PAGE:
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Japanese Hiroshima Okonomiyaki
The Recipe of the Month is for Japanese Hiroshima Okonomiyaki. Sometimes referred to as "Japanese Pizza" or "Japanese soulfood", this savory dish is a meal in itself and the blend of tastes is outstanding.


The Recipe of the Month is for Japanese Hiroshima Okonomiyaki. Sometimes referred to as "Japanese Pizza" or "Japanese Soulfood", this savory dish is a meal in itself and the blend of tastes is outstanding.

The word Okonomiyaki is derived from okonomi meaning "what you like" and yaki which means fried, grilled or baked. There are two major variations; The more widely found Osaki (or Kansai) Okonomiyaki which mixes many of the ingredients into the batter before it's cooked and the Hiroshima style Okonomiyaki which layers all the ingredients and adds a cooked egg and fried yakisoba noodles. Tokyo style Okonomiyaki is similar to the Osaka version, but the fritter is substantially smaller in diameter. Okonomiyaki is a relatively recent invention. Although there are possible precursors, Okonomiyaki made its first appearance in Osaka after WWII. In the war torn country food was very scarce so people had to make use of whatever they could find. Although rice is undoubtedly the most essential staple in Japan, after the war it was hard to find. Beyond the basic ingredients (batter, cabbage, sauce) you can add whatever you fancy although the recipe presented below is fairly standard. If you travel to Hiroshima and order Okonomiyaki, you will be served the Hiroshima style and although it is not as widely distributed as the Osaka version, there are nearly 2,000 okonomiyaki restaurants in Hiroshima. The dish used to be a street food, but now it is even more likely you will find it in a sit down restaurant. It is often found in festivals,usually the Osaka version which is easier to prepare. The following ingredients can be purchased in a Japanese or Asian grocery store.

Aonori (Seaweed flakes)
Okonomiyaki sauce
Pork belly (thinly sliced)
Tenkasu (Tempura bits)
Katsuobushi (Bonito flakes)
Japanese mayonaisse
Beni Shoga (pickled ginger)

Cook's notes: This dish uses thinly sliced pork belly which for all practical purposes is bacon that hasn't been cured, smoked or flavored. You can use bacon as a substitute but try to get a brand that is uncured and not overly flavored. We used a crepe making machine to make this dish, it worked superbly. Such machines are very inexpensive.


  • 1 cup all-purpose flour
  • 1 cup water
  • 1/2 teaspoon salt
  • 4 eggs
  • 1 pound of very thinly sliced cabbage
  • 1 pound of bean sprouts
  • 6 strips of thinly slice pork belly (substitute bacon - See note above)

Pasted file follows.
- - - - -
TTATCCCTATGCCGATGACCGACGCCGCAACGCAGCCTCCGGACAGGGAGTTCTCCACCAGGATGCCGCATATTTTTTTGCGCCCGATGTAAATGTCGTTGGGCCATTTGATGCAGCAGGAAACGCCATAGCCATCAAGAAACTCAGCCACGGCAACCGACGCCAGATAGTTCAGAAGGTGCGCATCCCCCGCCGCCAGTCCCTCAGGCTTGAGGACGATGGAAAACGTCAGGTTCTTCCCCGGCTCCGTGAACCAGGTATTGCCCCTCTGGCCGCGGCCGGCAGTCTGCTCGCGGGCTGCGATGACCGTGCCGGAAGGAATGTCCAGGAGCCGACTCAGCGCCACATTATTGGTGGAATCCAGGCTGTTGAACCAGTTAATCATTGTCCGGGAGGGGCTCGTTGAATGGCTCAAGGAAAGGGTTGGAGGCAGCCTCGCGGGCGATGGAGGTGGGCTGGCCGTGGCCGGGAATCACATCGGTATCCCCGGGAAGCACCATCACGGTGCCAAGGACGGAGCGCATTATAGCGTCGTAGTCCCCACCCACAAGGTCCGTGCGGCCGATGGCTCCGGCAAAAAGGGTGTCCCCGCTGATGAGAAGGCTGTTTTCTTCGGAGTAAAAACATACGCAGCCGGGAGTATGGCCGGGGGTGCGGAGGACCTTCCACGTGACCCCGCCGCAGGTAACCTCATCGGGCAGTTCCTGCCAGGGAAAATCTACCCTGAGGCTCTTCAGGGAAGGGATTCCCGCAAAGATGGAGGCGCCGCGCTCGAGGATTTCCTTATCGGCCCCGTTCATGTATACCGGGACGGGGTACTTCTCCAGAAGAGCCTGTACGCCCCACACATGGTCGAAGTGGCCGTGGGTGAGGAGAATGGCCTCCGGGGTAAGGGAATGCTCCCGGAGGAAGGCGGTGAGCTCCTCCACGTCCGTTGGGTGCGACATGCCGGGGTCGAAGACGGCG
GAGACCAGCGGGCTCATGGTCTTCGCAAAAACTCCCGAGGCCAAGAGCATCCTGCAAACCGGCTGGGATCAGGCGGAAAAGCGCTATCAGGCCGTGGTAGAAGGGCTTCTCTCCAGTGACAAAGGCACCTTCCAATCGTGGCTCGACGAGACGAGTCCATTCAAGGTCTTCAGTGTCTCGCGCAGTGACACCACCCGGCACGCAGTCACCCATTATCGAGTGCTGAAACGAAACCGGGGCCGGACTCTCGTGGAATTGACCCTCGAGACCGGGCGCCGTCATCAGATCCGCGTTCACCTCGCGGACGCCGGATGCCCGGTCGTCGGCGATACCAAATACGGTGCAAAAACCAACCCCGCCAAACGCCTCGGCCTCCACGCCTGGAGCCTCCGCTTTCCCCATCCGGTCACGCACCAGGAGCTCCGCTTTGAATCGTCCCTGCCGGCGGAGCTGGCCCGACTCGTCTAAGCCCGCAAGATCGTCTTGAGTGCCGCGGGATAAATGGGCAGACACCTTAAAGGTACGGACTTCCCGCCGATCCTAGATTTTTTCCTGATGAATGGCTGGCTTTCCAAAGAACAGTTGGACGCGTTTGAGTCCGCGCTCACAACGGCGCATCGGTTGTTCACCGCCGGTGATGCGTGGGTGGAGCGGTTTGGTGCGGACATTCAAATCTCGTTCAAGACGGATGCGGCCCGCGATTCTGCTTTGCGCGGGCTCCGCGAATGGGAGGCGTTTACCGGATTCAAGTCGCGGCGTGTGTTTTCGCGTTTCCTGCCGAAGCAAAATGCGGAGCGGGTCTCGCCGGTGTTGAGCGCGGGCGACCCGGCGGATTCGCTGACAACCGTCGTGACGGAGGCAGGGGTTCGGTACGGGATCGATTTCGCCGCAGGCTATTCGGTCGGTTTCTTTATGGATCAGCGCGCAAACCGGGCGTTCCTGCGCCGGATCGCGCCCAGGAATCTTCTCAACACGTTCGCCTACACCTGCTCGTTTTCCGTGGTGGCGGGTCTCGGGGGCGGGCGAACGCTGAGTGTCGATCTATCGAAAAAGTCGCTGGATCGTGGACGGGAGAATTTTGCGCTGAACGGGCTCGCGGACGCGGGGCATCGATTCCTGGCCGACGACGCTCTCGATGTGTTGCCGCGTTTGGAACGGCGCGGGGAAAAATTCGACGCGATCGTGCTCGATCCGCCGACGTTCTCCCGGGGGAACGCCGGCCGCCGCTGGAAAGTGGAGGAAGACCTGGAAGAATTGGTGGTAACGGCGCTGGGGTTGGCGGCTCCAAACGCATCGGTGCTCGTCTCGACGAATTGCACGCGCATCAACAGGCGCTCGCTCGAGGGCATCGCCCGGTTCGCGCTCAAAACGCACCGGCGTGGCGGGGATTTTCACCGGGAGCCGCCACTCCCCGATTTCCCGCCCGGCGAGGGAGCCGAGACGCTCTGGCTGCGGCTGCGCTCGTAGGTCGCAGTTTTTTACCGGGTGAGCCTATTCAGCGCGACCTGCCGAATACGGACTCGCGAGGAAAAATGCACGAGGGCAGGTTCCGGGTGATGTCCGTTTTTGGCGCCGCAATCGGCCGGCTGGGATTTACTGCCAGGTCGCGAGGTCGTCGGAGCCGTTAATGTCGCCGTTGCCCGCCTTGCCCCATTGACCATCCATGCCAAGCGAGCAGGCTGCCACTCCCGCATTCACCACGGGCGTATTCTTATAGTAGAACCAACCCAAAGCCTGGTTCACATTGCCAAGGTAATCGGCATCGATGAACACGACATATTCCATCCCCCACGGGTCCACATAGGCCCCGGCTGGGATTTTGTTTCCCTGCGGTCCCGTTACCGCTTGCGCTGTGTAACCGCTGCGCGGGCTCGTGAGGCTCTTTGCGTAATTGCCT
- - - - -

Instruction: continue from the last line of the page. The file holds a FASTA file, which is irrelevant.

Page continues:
• 2 packages of yaki soba noodles
  • 2 green onions
  • 1 2 teaspoons Aonori (fine Seaweed flakes)
  • 1 cup Okonomiyaki sauce
  • 2 tablespoons Tenkasu (Tempura bits)
  • 4 tablespoons Katsuobushi (Shaved bonito flakes)
  • Japanese mayonnaise
  • Beni Shoga (red) or Kizami Beni Shoga (pink) pickled Ginger


  1. Whisk together the flower, salt, water, and 2 eggs in a bowl.
  2. Put 4 table spoons of the batter in a small bowl.
  3. Bring a medium sized pot of water to a boil.
  4. Parboil the yakisoba noodles for about 15 seconds, separating them with chopsticks or a fork.
  5. Drain the noodles and set aside.
  6. Lightly oil a large frying pan or crepe maker and heat the pan to medium before the next step.
  7. From the larger bowl of batter, pour 1/2 the batter into the frying pan. Using the back of a ladle spread the batter out into a evenly thick circle about 6 inches wide.
  8. Add half the cabbage and half the sprouts on top of the batter, try not to go outside of the pancake circle.
  9. Distribute half the Tenkasu and half of the white part of the scallions on top of the cabbage and sprouts.
  10. Festoon the top with 3 strips of pork belly.
  11. Distribute half the batter in the small bowl over the top.
  12. Cook for 7 to 10 minutes.
  13. While the Okonomiyaki is cooking, heat the yaki soba noodles mixing in 2 tablespoons of the Okonomiyaki sauce.
  14. Using two spatulas, flip the Okonomyaki and cook for an additional 7 to 10 minutes.
  15. Add half the noodles to the fry pan (or crepe maker) and create a 6 inch wide circle with them.
  16. Lift the Okonomiyaki and place on top of the noodles.
  17. Break 1 egg into the frying pan and break the yolk. Try to push the egg into a circle the width of the Okonomiyaki.
  18. Cook egg for 2 minutes.
  19. Lift the Okonomiyaki and place on top of egg.
  20. Carefully flip the Okonomiyaki over.
  21. In a criss-cross fashion add a generous amount of Okonomiyak sauce and Japanese mayonaisse.
  22. Sprinkle half the Katsuabushi and half the green part of the sliced scallions over the top.

Recipe and photo: T. Johnston-O'Neill
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